It’s anyone’s guess as to who’s running the University Art Museum — or how.
December 21, 2005
Last week, UL Lafayette released a copy of the governing provisions for the Paul and Lulu Hilliard University Art Museum to The Independent Weekly, after five written and verbal requests in the last six weeks to four different university officials.
Despite being drafted more than a year ago, the governing provisions have not been executed. All that’s required is the signatures of UL President Ray Authement and the president of the UL Foundation’s board. The version of the bylaws given to The Independent is the same version that was drafted more than a year ago.
That draft states: “The business of the Museum shall be managed by a Museum Governing Board, which shall have full power and authority …” The provisions add: “The Museum Governing Board will have sole responsibility and authority for the operation and maintenance of the Art Museum and all physical facilities comprising the Museum project.” Although there is no direct reference to whether the board is responsible for terminating museum staff, it does state that the board is to be responsible for managing “the selection of a museum curator and staff.”
UL Vice President of Academic Affairs Steve Landry says the board was never consulted before Authement placed former Director Herman Mhire on administrative leave in August (“Museum Meltdown,” Nov. 23). Whether the board or Authement had that authority is unclear since the board has apparently been operating without provisions.
But that’s not what the current UL Foundation president says. Rusty Cloutier, president of the foundation board, says in an e-mail, “I have seen the agreement, and it was done and signed by Jim Prince.” But former foundation President Jim Prince, under whose watch the bylaws were drafted, says that isn’t the case. He writes in another e-mail: “I may have seen a copy of the draft agreement; however, I do not recall whether said agreement was ever finalized and/or executed.”
Mark Tullos, UAM’s deputy director, says he can’t locate a copy of the provisions but believes they had been adopted and signed by Authement. “Of course, I wasn’t involved in any of that, so I don’t know,” he says. But a memorandum from last year states that not only was Tullos involved, he was provided with a draft of the provisions. Dated Nov. 2, 2004, Foundation Executive Director Julie Falgout sent Tullos the eight-page copy of the bylaws with the following cover letter:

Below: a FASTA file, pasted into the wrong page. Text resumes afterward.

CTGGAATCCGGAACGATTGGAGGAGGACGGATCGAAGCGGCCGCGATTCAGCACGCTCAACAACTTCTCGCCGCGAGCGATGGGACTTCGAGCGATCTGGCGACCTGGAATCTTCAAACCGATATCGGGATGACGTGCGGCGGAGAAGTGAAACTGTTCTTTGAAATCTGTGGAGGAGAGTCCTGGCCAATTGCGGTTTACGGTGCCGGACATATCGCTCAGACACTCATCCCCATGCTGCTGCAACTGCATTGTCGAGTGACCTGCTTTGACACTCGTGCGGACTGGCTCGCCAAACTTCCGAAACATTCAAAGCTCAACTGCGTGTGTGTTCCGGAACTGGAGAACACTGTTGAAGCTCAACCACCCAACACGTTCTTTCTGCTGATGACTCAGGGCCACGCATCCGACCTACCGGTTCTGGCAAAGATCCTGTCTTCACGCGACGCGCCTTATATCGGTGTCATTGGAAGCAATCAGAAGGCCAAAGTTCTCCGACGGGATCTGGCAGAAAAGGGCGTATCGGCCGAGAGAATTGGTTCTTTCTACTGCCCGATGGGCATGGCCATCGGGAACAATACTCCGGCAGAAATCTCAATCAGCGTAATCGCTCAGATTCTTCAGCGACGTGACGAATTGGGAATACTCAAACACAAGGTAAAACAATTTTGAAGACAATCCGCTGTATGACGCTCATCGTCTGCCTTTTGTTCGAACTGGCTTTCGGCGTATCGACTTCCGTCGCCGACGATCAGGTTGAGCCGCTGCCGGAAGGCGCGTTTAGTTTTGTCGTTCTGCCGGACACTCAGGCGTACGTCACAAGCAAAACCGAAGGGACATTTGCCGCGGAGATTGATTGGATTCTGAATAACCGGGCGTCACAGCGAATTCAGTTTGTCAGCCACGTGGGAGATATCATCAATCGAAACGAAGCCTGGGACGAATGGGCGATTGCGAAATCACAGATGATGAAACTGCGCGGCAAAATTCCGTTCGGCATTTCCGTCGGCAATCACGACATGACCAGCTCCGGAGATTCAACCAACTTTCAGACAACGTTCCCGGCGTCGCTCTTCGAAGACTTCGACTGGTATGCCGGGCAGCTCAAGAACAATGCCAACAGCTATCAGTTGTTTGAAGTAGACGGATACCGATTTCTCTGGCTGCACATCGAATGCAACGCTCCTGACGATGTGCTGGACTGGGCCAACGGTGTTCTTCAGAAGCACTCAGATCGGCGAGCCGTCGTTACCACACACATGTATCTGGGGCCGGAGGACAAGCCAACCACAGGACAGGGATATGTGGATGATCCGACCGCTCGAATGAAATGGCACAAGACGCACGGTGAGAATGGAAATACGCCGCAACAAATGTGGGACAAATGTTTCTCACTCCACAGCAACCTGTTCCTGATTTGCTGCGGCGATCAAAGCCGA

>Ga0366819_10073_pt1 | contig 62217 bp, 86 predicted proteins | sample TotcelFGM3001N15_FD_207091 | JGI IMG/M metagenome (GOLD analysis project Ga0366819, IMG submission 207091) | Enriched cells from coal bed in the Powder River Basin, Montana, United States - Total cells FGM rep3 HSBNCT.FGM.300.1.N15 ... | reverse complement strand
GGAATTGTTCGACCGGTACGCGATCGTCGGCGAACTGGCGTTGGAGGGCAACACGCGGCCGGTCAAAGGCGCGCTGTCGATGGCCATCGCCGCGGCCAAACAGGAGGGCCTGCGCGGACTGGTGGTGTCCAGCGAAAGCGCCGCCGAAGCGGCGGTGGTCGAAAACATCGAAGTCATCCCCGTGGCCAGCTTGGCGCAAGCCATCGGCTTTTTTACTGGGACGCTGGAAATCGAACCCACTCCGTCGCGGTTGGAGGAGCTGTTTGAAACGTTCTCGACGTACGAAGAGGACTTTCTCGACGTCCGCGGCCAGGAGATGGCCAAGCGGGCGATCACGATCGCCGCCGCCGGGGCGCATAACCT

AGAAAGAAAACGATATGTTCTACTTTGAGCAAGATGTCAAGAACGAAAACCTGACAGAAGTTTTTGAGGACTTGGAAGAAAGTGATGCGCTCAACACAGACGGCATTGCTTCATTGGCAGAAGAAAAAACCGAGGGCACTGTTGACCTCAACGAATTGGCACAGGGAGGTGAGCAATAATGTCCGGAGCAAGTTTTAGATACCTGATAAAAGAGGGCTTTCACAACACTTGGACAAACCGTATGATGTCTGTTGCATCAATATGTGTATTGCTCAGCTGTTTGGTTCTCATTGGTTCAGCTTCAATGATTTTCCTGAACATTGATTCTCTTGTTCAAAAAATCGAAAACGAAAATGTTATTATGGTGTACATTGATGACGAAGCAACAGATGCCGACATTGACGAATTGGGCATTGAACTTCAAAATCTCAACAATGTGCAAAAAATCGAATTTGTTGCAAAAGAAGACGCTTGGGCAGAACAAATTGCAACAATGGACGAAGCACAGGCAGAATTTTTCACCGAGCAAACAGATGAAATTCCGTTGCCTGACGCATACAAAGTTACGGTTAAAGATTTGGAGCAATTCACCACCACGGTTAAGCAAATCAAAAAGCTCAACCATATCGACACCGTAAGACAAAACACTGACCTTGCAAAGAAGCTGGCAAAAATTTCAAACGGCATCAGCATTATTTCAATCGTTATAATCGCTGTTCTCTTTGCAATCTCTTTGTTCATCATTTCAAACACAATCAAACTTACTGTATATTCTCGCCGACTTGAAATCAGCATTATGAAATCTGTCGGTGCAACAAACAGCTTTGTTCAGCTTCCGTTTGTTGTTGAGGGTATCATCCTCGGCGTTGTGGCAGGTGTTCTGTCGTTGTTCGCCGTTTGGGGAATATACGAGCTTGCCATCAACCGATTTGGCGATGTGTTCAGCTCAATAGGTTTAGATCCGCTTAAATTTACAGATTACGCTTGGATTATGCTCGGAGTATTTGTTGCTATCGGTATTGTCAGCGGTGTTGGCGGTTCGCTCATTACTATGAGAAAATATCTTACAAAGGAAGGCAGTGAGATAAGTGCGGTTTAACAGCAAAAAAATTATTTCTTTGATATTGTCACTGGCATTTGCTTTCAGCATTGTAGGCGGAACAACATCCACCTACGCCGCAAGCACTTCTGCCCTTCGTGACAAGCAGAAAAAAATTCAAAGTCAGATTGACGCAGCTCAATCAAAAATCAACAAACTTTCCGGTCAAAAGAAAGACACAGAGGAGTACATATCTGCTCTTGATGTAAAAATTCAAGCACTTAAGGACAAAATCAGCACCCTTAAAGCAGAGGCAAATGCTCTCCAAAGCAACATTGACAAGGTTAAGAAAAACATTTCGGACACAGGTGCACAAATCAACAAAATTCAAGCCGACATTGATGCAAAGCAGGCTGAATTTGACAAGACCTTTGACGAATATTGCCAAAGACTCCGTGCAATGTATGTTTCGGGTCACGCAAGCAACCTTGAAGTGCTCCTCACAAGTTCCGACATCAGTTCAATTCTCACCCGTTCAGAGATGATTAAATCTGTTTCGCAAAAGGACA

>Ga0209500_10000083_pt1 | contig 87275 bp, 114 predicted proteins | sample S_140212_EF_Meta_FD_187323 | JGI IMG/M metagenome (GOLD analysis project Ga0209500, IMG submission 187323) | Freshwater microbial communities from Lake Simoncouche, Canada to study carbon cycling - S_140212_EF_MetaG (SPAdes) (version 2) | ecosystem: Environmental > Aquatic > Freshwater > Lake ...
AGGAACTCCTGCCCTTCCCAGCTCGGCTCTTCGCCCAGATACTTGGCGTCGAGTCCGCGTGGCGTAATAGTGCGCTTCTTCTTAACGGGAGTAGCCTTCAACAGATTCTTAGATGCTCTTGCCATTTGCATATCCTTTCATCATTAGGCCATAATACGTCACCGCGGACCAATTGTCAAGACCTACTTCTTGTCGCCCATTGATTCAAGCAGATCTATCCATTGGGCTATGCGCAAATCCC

“Mark, per our conversation, I am enclosing the final draft of the Governing Board provision bylaws for the University Art Museum Governing Board. The documents need to be authorized by the University President and Foundation President.
“However, I wanted you to have them to include in your board manuals. I will forward final copies for your records once authorized.” Copies of this memo were also sent to Mhire and Landry.
And if the status of the bylaws isn’t confusing enough, no one seems to know who has authority over the governing board. Landry says, “I think the governing board was formed to try to establish a close working relationship between [the university and the foundation]. It’s hard to say it’s one or the other. It’s intended to guarantee participation by both.” While the foundation owns the land and the museum facility, the university leases the property from the foundation and provides the museum with staff and operational costs.
Lead donor Paul Hilliard, who pledged a $3 million gift for the museum, is still confused about the governing board. “I don’t know what its job is,” he says. “Was it ever supposed to do anything? As far as I know, Authement came to every meeting of the governing board and controlled the agenda. So I would guess that most of them just sat there and didn’t say anything because they knew this was just out there to make people think that there was actually a group of citizens.” Landry says it is common for Authement to attend the meetings of university boards.
Mhire says Authement attended the meetings and controlled the governing board, even though the university president wasn’t a member of the board. “He dominated most discussions whenever significant decisions had to be made,” Mhire says. “The governing board usually followed the president’s lead and voted accordingly. I cannot recall a single moment when a board member expressed a point of view different from the president’s, or openly disagreed with the president’s position on any aspect of museum policy or operation.”
Hilliard is also unclear as to if or why the bylaws have never been signed or executed. “Maybe it’s a fraudulent document, what they call a spurious instrument — it doesn’t mean anything,” he says. “Was it just out there for public consumption? I don’t know the answer to that.”
Authement says, “The governing board is in a state of flux, but it is very near to completing its bylaws.” For now, Landry is taking responsibility for the bylaw confusion.
“I was personally responsible for having those executed between the president and the foundation,” Landry says. “We totally began to operate in the context of those governing procedures without me having them executed. … Given the attention that we’re giving to it now, and recognizing my own failings in not having this executed, I will bring it to the next governing board meeting to see if they still stand now.”
A new long-term strategic planning committee is studying the bylaws to see if they are in line with the stringent accreditation process administered by the American Association of Museums, a goal the university will have to attain in order to attract the large-scale exhibitions that will sustain the museum. Given the confusion and lack of clear governing authority for the museum, national accreditation seems little more than a pipe dream without significant changes to the museum’s bylaws.